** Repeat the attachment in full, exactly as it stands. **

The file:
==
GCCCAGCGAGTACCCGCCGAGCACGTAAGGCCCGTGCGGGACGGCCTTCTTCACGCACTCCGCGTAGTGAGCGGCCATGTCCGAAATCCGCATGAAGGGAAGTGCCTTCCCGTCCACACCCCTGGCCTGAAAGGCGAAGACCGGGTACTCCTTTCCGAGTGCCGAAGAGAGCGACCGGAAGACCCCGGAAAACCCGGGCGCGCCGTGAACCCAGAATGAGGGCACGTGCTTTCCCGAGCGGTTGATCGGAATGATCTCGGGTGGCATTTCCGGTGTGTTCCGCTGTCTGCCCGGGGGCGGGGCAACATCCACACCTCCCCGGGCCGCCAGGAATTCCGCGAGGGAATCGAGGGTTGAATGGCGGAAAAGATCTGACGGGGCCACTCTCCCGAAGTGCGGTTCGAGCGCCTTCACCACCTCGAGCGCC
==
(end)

GCCCAGCGAGTACCCGCCGAGCACGTAAGGCCCGTGCGGGACGGCCTTCTTCACGCACTCCGCGTAGTGAGCGGCCATGTCCGAAATCCGCATGAAGGGAAGTGCCTTCCCGTCCACACCCCTGGCCTGAAAGGCGAAGACCGGGTACTCCTTTCCGAGTGCCGAAGAGAGCGACCGGAAGACCCCGGAAAACCCGGGCGCGCCGTGAACCCAGAATGAGGGCACGTGCTTTCCCGAGCGGTTGATCGGAATGATCTCGGGTGGCATTTCCGGTGTGTTCCGCTGTCTGCCCGGGGGCGGGGCAACATCCACACCTCCCCGGGCCGCCAGGAATTCCGCGAGGGAATCGAGGGTTGAATGGCGGAAAAGATCTGACGGGGCCACTCTCCCGAAGTGCGGTTCGAGCGCCTTCACCACCTCGAGCGCC